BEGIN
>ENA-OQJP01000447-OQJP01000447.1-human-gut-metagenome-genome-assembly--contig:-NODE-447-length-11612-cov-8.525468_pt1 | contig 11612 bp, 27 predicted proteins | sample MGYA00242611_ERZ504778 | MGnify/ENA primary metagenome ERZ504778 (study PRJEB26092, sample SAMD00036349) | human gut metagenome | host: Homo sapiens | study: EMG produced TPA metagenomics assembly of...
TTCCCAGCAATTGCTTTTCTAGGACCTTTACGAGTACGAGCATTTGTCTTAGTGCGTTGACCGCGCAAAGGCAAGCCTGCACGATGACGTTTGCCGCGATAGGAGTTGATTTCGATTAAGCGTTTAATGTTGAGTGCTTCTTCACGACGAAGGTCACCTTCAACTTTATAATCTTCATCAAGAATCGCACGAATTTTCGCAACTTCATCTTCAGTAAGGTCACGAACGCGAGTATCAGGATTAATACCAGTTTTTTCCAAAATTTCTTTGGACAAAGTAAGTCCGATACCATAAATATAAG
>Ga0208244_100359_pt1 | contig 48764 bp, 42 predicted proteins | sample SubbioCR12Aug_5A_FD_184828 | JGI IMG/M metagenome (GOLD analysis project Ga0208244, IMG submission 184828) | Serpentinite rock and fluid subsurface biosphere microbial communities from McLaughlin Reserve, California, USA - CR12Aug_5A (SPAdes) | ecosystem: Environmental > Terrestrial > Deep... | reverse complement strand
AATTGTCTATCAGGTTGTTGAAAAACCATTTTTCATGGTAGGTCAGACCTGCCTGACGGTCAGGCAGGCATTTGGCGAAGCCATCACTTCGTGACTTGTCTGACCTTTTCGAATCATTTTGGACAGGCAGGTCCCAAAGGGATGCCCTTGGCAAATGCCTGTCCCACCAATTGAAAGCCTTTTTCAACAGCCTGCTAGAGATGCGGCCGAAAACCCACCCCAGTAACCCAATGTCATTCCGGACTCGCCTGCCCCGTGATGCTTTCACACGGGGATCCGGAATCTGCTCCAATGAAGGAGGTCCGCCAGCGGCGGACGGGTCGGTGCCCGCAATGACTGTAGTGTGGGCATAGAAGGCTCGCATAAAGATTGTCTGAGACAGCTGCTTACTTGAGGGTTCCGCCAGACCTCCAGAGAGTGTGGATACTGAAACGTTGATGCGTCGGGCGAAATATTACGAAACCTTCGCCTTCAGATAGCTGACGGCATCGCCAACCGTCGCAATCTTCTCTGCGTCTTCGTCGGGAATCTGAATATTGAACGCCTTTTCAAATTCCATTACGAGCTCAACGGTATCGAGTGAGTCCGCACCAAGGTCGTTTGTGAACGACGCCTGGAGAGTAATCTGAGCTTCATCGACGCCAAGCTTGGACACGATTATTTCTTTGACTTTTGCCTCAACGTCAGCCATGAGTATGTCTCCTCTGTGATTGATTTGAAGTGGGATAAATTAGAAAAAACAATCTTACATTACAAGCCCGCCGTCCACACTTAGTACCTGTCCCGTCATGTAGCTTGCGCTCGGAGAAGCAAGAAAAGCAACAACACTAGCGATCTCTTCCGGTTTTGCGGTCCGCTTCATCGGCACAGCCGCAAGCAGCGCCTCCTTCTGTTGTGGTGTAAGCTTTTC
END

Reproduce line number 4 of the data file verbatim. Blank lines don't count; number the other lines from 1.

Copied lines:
AATTGTCTATCAGGTTGTTGAAAAACCATTTTTCATGGTAGGTCAGACCTGCCTGACGGTCAGGCAGGCATTTGGCGAAGCCATCACTTCGTGACTTGTCTGACCTTTTCGAATCATTTTGGACAGGCAGGTCCCAAAGGGATGCCCTTGGCAAATGCCTGTCCCACCAATTGAAAGCCTTTTTCAACAGCCTGCTAGAGATGCGGCCGAAAACCCACCCCAGTAACCCAATGTCATTCCGGACTCGCCTGCCCCGTGATGCTTTCACACGGGGATCCGGAATCTGCTCCAATGAAGGAGGTCCGCCAGCGGCGGACGGGTCGGTGCCCGCAATGACTGTAGTGTGGGCATAGAAGGCTCGCATAAAGATTGTCTGAGACAGCTGCTTACTTGAGGGTTCCGCCAGACCTCCAGAGAGTGTGGATACTGAAACGTTGATGCGTCGGGCGAAATATTACGAAACCTTCGCCTTCAGATAGCTGACGGCATCGCCAACCGTCGCAATCTTCTCTGCGTCTTCGTCGGGAATCTGAATATTGAACGCCTTTTCAAATTCCATTACGAGCTCAACGGTATCGAGTGAGTCCGCACCAAGGTCGTTTGTGAACGACGCCTGGAGAGTAATCTGAGCTTCATCGACGCCAAGCTTGGACACGATTATTTCTTTGACTTTTGCCTCAACGTCAGCCATGAGTATGTCTCCTCTGTGATTGATTTGAAGTGGGATAAATTAGAAAAAACAATCTTACATTACAAGCCCGCCGTCCACACTTAGTACCTGTCCCGTCATGTAGCTTGCGCTCGGAGAAGCAAGAAAAGCAACAACACTAGCGATCTCTTCCGGTTTTGCGGTCCGCTTCATCGGCACAGCCGCAAGCAGCGCCTCCTTCTGTTGTGGTGTAAGCTTTTC